Written by Jo Nesbø
Number 9 in Harry Hole
Genre: Crime, Thriller
Original Language: Norwegian
Read from 2020-07-05 to 2020-07-19
Review: During this journey of completionism I’ve been going on through the Harry Hole books, I’ve been pleasantly surprised at how the books have managed to feel quite different, despite being so similar. Gjenferd feels different to the other Harry Hole books, but does that by feeling more like other crime novels.
As we rejoin Harry, he has returned from his extended holiday/escape from himself in Hong Kong. The reason for his return is that someone close to him has been charged with a murder, a charge Harry sets out to disprove. In the process Harry stumbles over a hereto well-hidden part of Oslo’s underground drug network, and starts getting the attention of many people whose attention is something you’d generally want to avoid.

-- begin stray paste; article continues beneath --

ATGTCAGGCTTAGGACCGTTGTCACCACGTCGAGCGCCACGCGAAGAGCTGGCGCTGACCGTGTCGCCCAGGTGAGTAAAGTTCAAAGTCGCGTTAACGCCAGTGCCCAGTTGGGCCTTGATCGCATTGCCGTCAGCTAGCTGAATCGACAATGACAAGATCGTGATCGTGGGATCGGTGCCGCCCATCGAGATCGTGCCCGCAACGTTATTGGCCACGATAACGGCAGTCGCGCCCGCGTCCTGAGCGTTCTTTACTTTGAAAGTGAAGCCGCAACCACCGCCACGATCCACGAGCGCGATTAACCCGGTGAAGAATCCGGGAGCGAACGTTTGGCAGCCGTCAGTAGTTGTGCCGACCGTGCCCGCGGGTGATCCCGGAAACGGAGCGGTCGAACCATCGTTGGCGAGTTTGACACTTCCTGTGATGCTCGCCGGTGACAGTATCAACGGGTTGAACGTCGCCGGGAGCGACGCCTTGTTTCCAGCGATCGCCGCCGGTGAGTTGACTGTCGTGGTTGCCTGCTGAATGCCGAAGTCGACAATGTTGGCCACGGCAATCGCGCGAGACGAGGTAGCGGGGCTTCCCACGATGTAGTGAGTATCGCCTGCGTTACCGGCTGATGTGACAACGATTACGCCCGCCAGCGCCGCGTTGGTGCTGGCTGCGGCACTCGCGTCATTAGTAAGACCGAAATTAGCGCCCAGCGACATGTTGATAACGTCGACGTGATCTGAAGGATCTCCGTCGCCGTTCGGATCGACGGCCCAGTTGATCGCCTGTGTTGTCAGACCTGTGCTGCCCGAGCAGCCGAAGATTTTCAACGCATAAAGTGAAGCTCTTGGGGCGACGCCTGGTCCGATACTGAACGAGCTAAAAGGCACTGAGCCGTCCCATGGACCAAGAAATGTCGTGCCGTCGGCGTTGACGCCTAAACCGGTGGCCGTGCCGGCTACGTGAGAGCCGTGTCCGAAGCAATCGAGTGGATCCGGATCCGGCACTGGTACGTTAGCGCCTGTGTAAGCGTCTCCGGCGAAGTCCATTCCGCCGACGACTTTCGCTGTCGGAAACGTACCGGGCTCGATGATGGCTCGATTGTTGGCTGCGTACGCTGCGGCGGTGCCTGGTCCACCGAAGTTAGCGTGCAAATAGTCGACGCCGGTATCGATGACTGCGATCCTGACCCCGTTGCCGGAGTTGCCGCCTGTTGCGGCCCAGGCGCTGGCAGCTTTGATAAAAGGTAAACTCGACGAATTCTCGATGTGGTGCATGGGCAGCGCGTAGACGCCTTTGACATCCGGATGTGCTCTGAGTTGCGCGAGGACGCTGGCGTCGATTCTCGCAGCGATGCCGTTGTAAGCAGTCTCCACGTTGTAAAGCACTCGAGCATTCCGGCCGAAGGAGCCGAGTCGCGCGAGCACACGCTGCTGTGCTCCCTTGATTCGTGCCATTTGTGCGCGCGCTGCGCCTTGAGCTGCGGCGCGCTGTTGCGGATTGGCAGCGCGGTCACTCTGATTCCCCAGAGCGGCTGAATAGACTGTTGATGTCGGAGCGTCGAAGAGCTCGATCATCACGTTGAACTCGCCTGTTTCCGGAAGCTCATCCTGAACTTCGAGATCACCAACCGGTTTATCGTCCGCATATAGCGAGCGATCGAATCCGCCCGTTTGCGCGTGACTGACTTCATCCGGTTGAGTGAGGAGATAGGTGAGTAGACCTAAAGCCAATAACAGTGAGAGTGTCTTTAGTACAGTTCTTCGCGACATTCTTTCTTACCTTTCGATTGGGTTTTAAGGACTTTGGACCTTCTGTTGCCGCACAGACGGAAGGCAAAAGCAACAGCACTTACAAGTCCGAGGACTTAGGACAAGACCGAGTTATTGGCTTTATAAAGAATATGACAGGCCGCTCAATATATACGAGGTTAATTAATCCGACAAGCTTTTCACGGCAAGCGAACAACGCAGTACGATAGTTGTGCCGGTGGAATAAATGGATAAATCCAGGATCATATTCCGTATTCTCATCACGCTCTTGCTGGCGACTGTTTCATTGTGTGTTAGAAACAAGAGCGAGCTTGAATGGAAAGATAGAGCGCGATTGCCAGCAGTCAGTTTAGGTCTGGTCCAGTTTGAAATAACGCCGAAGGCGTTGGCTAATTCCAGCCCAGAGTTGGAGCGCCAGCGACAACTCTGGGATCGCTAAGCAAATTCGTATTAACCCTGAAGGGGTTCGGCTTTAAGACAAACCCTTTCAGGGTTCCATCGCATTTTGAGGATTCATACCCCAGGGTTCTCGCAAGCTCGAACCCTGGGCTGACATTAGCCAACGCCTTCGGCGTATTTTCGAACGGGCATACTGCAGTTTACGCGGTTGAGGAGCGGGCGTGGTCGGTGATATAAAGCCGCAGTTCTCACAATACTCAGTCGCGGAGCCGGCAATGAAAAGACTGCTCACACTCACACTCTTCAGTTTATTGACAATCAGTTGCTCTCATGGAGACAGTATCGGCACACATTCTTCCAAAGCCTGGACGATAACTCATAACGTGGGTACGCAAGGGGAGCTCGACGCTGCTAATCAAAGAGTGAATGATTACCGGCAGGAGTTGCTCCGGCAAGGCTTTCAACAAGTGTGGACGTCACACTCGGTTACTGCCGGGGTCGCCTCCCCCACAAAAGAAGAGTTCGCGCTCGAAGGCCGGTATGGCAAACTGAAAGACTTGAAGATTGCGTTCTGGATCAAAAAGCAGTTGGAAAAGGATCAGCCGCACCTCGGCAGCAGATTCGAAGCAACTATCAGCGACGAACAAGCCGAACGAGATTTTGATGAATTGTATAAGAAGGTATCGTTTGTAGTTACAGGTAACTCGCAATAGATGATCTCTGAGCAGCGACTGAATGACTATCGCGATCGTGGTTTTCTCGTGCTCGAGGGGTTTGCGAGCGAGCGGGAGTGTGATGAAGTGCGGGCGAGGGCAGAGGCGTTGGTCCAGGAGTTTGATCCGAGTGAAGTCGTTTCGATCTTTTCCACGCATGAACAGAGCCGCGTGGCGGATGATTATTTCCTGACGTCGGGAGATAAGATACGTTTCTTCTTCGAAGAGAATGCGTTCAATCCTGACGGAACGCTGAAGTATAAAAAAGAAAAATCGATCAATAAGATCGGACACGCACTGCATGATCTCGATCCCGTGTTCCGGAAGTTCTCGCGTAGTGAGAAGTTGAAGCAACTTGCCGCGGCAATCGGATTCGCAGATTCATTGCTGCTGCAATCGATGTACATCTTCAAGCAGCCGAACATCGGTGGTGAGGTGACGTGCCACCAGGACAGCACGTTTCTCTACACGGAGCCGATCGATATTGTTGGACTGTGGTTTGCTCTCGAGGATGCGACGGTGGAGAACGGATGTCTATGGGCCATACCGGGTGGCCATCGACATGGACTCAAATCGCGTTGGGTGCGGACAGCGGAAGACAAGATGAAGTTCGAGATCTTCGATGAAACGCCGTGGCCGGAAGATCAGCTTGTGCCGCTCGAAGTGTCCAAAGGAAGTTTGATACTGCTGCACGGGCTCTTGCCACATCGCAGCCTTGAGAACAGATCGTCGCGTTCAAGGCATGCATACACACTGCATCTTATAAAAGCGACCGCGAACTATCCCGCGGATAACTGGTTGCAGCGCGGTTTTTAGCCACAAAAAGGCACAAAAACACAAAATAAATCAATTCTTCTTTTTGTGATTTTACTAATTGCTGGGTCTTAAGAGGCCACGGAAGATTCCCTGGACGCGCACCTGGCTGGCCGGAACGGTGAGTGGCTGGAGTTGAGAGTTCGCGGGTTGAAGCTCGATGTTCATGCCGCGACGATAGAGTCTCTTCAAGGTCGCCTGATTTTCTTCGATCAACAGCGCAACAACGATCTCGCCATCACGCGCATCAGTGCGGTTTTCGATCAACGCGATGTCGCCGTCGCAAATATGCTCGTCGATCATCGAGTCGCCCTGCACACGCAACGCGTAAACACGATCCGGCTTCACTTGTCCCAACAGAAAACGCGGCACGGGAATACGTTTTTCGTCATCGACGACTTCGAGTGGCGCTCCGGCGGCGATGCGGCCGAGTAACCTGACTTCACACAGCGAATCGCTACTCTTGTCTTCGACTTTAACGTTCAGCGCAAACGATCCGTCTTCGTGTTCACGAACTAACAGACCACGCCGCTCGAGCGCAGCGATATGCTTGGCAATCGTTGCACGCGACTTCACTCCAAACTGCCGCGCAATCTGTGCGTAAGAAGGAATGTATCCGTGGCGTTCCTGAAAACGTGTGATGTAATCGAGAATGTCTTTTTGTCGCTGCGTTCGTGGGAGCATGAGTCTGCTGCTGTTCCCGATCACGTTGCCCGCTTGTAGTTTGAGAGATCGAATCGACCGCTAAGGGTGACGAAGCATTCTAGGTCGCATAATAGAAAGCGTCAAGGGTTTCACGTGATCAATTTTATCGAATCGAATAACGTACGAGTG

Compared to the other Hole books, Gjenferd is a relatively standard crime novel, without the plethora of red herrings, crossed wires, interesting misdirections, and other things that have, for me, made the other Harry Hole novels stand out. It’s not bad, nor is it boring, but it felt more ordinary than what I was expecting from Jo Nesbø. That said, it did make for a much more relaxing read, as there was just less to think about.
Harry Hole is still a powerhouse of a character, and carries the book through a story that felt relatively standard-in-a-non-standard way for me. That said, of the Nesbø books I’ve read so far, this is the one that painted the most vivid picture of Oslo for me, and having spent quite a bit of time in practically all the places where this book takes place, I rather enjoyed the feeling of following the story through the familiar scenery.
All in all, Gjenferd felt a bit ordinary to me — but, perhaps because I read it during a few days when I really needed some relaxation, I enjoyed it quite a lot.